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Smartphones act as digital security blankets in stressful social situations

Credit: Steve Zylius /UCI

“When people can shift their attention away from environmental stressors toward the symbolic connections offered by their phones, it may mitigate feelings of isolation and can provide a sense of security,” says the study’s lead author, John Hunter, a UCI Ph.D. candidate in psychology & social behavior, shown here with co-author Sarah Pressman, associate professor of psychology & social behavior.

Not only can your smartphone serve as your wallet, watch and map, it can also be your digital security blanket.

In a new study led by the University of California, Irvine, researchers found that when people are in awkward social situations, having their phones with them offers comfort and helps relieve feelings of isolation.

“Our results suggest that the mere presence of a phone, not necessarily actually using it, can buffer against the negative experience and effects of social exclusion,” said lead author John Hunter, a UCI Ph.D. candidate in psychology & social behavior. “It could be that possessing your phone is a reminder of your support system, symbolically and literally allowing you to connect with others outside your immediate surroundings.”

Diminishment of the quality and extent of in-person interactions is usually considered a negative byproduct of technology use. It’s a common occurrence: a group of people sitting together but not talking to each other because they are all looking at their phones. However, the ability to divert one’s focus in order to temporarily escape an uncomfortable situation can be beneficial.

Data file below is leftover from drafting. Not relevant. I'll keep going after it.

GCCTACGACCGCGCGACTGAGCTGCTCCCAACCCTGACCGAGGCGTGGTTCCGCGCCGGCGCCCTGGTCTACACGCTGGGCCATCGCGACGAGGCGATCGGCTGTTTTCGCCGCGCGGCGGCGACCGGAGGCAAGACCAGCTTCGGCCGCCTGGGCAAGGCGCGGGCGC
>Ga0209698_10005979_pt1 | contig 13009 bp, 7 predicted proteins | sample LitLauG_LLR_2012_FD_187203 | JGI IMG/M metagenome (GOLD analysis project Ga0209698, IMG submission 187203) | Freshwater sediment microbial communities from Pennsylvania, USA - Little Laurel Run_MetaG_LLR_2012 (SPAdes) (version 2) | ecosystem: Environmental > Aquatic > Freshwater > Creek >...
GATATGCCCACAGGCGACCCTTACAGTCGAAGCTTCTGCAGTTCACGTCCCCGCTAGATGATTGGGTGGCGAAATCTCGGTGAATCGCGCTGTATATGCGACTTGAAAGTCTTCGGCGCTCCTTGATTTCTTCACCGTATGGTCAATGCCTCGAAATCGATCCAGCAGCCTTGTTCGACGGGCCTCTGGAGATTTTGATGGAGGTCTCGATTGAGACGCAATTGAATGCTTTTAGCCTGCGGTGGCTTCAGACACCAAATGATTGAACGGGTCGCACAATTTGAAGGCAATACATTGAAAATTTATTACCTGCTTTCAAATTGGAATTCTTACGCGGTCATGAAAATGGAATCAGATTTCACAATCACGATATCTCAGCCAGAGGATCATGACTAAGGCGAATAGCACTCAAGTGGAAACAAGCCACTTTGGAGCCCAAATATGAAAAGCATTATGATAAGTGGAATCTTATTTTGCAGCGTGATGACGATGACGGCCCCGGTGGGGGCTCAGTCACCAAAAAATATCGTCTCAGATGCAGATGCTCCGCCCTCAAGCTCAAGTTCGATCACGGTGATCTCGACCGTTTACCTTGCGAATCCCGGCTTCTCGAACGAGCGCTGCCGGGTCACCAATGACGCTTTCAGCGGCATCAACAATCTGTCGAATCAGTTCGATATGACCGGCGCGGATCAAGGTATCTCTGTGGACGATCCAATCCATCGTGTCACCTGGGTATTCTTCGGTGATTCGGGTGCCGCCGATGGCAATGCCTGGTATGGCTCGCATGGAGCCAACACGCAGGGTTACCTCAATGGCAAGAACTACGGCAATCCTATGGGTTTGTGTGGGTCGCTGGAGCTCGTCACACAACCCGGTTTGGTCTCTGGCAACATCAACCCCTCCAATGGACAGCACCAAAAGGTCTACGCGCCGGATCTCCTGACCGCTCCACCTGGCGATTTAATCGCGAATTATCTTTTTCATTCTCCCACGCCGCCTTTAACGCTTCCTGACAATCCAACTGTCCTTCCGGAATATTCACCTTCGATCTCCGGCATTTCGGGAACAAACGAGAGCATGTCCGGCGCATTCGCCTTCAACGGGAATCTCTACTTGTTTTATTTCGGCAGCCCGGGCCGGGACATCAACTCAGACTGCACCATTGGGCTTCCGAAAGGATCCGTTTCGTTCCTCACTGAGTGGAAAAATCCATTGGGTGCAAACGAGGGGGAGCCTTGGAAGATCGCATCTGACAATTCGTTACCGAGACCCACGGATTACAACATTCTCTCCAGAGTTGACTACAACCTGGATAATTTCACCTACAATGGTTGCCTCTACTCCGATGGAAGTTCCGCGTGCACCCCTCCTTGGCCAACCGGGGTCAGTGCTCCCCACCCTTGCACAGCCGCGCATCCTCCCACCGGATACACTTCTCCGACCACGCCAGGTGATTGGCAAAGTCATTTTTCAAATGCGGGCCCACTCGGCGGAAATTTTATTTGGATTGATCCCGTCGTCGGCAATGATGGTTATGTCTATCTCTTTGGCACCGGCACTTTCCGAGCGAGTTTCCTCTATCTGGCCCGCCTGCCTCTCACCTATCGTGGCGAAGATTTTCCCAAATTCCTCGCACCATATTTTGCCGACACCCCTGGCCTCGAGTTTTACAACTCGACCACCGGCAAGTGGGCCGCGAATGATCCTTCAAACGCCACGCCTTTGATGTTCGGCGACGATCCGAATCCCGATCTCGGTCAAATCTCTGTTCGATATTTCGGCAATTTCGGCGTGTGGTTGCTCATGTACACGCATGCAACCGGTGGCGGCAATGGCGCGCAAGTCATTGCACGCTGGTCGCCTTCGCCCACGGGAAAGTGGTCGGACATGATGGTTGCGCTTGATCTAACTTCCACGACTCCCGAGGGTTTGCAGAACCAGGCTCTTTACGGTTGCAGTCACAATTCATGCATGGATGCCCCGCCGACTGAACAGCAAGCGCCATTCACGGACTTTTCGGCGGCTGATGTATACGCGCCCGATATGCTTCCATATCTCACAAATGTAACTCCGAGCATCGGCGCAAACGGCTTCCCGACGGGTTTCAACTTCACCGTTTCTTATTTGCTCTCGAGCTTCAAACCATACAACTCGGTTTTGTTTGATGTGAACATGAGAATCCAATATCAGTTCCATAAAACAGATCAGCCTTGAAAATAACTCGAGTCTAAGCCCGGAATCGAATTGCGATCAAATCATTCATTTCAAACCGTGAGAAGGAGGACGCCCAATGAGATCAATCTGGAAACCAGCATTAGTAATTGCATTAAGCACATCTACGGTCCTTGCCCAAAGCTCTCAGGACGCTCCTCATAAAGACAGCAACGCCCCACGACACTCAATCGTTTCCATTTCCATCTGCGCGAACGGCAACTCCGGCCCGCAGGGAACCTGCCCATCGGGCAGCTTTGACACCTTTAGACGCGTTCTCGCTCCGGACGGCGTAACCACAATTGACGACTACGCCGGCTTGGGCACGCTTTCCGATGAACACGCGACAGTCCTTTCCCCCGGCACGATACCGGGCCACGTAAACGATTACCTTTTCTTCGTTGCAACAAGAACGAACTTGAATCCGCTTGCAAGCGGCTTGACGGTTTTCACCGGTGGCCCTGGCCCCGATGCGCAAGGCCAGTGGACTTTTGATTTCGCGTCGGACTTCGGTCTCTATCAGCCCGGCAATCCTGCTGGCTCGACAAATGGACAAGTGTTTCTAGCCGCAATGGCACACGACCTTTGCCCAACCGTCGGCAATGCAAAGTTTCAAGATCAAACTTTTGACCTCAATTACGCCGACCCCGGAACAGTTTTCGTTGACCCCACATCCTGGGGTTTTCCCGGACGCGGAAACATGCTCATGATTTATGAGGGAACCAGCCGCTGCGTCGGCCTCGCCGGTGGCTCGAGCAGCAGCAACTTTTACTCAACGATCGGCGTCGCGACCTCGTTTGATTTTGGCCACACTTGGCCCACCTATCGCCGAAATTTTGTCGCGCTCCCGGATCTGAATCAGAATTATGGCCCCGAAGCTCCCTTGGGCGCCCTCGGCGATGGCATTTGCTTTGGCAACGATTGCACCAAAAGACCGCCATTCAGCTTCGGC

“Phones serve as symbols of an individual’s larger personal network,” Hunter said. “When people can shift their attention away from environmental stressors toward the symbolic connections offered by their phones, it may mitigate feelings of isolation and can provide a sense of security.”

The nine-month study, which appears in a recent issue of the journal Psychosomatic Medicine, measured the physiological and psychological responses of 148 people to social isolation.

After completing a questionnaire and giving saliva samples, one-third of the participants were encouraged to use their phones as they normally would, one-third were asked not to use their phones, and one-third had their phones taken away. They were then left in a room at a small table with two other people who were actually part of the experiment; they had been trained to verbally and physically exclude the participants by engaging in conversation about a fictional personal connection and turning away from them.

After the exclusion period, participants gave additional saliva samples and described their emotional reactions. Researchers discovered higher levels of the stress hormone alpha amylase in the saliva of two groups: those who didn’t have their phones and those who used them. Subjects who were allowed to keep their phones but not use them had the lowest levels of the stress hormone. However, both groups who had their phones – whether or not they could use them – reported feeling less isolated and excluded than participants who didn’t have their phones.

“The body’s stress response – along with sensations of isolation, rejection and stress – can be harmful to future health,” said co-author Sarah Pressman, associate professor of psychology & social behavior. “This is the first study to empirically show that smartphones make us feel better and observably reduce stress hormones in the body, pointing to the possibility that smartphones can be healthful in some ways.”

Researchers from Brandeis University and Friedrich-Alexander University in Erlangen, Germany, also contributed to the work.